From: Cell Signaling in Vascular Inflammation Edited by: J. Bhattacharya © Humana Press Inc., Totowa, NJ
Hydrogen Peroxide As Intracellular Messenger
Production, Target, and Elimination
Sue Goo Rhee, Tong-Shin Chang, Yun Soo Bae, Seung-Rock Lee, and Sang Won Kang g g
Engagement of peptide growth-factor receptors induces a transient production of low levels of H2
in various cells. The H2
response to platelet-derived growth factor requires the intrinsic tyrosine kinase activity of the receptor as well as the activation of phosphatidylinositol 3-kinase (PI 3-kinase). It appears that PtdIns(3,4,5)P3, a product of PI 3-kinase, is necessary to activate an isoform of NADPH oxidase through the small GTP-binding protein Rac. H2
thus produced propagates its signal by specifically acting on protein tyrosine phosphatases. And enhancement of protein tyrosine phosphorylation in growth factor-stimulated cells depends on the H2
production. This is probably because the activation of a re- ceptor tyrosine kinase is not sufficient to increase the steady-state level of protein tyrosine phosphoryla- tion in cells, and that concurrent inhibition of protein tyrosine phosphatase by H2
might be needed as well. Elimination of H2
appears to be an extensively regulated process. Peroxiredoxin I (Prx I) and Prx II, two cytosolic thioredoxin-dependent peroxidases, are inactivated at the G2-M transition through Cdc2 kinase-dependent phosphorylation.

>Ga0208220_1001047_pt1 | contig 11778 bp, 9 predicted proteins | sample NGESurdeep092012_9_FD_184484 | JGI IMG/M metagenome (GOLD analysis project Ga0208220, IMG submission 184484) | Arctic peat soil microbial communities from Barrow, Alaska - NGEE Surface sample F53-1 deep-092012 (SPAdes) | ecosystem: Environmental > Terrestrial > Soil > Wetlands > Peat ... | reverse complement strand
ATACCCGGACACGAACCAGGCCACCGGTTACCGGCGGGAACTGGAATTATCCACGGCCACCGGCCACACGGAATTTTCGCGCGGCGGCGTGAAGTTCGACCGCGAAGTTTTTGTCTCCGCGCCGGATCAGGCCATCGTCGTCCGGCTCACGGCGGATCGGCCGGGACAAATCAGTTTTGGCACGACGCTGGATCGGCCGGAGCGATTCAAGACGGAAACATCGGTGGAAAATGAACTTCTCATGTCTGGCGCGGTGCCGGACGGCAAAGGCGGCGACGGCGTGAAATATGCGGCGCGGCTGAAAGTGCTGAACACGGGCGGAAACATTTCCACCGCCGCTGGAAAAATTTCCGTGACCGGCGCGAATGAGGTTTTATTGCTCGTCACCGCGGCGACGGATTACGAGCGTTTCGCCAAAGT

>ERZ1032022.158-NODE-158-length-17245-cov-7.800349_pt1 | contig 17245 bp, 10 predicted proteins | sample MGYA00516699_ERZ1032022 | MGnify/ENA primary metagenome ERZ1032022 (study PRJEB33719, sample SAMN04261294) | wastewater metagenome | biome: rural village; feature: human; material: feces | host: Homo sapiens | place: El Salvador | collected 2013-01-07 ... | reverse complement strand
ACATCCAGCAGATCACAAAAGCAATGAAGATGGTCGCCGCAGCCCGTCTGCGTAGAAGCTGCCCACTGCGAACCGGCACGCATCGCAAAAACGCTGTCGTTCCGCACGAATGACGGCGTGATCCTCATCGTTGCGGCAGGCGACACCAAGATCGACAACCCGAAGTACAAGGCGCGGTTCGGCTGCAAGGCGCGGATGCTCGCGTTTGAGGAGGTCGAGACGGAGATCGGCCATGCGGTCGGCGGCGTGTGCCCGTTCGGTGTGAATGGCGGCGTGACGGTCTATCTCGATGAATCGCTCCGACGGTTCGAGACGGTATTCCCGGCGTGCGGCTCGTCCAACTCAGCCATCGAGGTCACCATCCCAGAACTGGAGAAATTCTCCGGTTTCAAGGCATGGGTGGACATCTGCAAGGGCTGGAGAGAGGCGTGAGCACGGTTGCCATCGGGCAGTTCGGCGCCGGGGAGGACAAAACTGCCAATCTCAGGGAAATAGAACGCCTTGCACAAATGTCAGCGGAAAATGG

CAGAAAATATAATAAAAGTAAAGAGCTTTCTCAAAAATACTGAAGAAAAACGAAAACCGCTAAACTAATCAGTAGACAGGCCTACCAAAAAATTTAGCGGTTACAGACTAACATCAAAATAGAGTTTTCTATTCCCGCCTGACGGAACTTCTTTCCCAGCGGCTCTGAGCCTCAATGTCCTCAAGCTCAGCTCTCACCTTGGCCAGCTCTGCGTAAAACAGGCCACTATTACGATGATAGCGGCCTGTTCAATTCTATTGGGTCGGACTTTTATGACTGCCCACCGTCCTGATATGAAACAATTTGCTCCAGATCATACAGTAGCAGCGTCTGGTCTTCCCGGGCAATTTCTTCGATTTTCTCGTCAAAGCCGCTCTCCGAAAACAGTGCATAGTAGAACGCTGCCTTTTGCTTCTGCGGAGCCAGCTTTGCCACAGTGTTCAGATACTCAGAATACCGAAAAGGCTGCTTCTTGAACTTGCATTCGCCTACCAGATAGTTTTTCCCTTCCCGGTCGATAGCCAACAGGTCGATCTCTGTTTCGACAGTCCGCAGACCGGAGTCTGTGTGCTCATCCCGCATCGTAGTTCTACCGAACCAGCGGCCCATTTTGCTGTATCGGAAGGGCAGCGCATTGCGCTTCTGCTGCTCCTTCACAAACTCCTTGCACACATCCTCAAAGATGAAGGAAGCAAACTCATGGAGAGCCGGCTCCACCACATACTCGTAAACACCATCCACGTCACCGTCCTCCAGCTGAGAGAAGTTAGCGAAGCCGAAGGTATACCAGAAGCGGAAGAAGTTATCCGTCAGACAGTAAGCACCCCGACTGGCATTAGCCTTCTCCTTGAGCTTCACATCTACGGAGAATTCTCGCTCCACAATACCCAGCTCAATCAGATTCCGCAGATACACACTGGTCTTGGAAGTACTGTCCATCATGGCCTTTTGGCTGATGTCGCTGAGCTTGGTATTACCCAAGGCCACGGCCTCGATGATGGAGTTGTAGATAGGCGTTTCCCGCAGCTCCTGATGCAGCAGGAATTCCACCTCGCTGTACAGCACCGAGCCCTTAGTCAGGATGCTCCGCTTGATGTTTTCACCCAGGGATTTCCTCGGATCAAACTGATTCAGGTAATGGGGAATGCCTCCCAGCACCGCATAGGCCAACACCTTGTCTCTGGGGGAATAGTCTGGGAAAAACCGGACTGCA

Key Words: Hydrogen peroxide; intracellular messenger; PDGF receptor; NADPH oxidase; protein tyrosine phosphatase; peroxiredoxin; Cdc2 kinase.
There is increasing evidence that hydrogen peroxide (H2
) serves as an intracellular messenger mediating various cell functions, including proliferation, differentiation, apoptosis, and senescence, when produced in low amount and in a controlled fashion (1–9). Ligands that elicit an H2
response include peptide growth factors such as platelet-derived growth factor (PDGF) (10), epidermal growth factor (EGF) (11), basic fibroblast growth factor (bFGF) (12), insulin (13), vascular endothelial growth factor (VEGF) (14), and granulocyte-macrophage colony-stimulating factor (GMCSF) (15);
cytokines such as transforming growth factor-G1 (16–18), interleukin (IL)-1 (15,19,20), IL-3 (15),
IL-4 (21), interferon (IFN)-L (20), and tumor necrosis factor (TNF)-F (19,20,22); ligands of immune
receptors such as T-cell antigen receptor ligands (23) and immunoglobulin (Ig)E receptor (24); ago-
nists of heterotrimeric GTP-binding protein (G protein)-coupled receptors (GPCRs), such as angio-
tensin IIf (25–27), thrombin , thyrotropin (20), parathyroid hormone (20,28), lysophosphatidic acid
(LPA) (29,30), sphingosine 1-phosphate (31), serotonin (32,33), endothelin (34), acetylcholine (35),
platelet-activating factor (36,37), histamine (38), and bradykinin (39); and other stimulants, like leptin
(40) and shear stress (41). The addition of exogenous H2
or the intracellular production in response
to receptor stimulation affect the function of various proteins, including transcription factors (42–
44), protein kinases (2), protein tyrosine phosphatases (45–48), phospholipases (49,50), inositol lipid phosphatase (51), ion channels (52), and G proteins (53). Accordingly, H2
is now recognized as a ubiquitous intracellular messenger under subtoxic conditions.
The essential role of H2
production in intracellular signaling by various receptors has been demonstrated by the observation that corresponding receptor-mediated events are abrogated by in- hibiting the production of H2
with a dominant negative Rac1 (Rac1N17), an inhibitor of NADPH oxidase complex, or by blocking the accumulation of H2
with enzymes such as catalase and peroxiredoxin. Several examples are: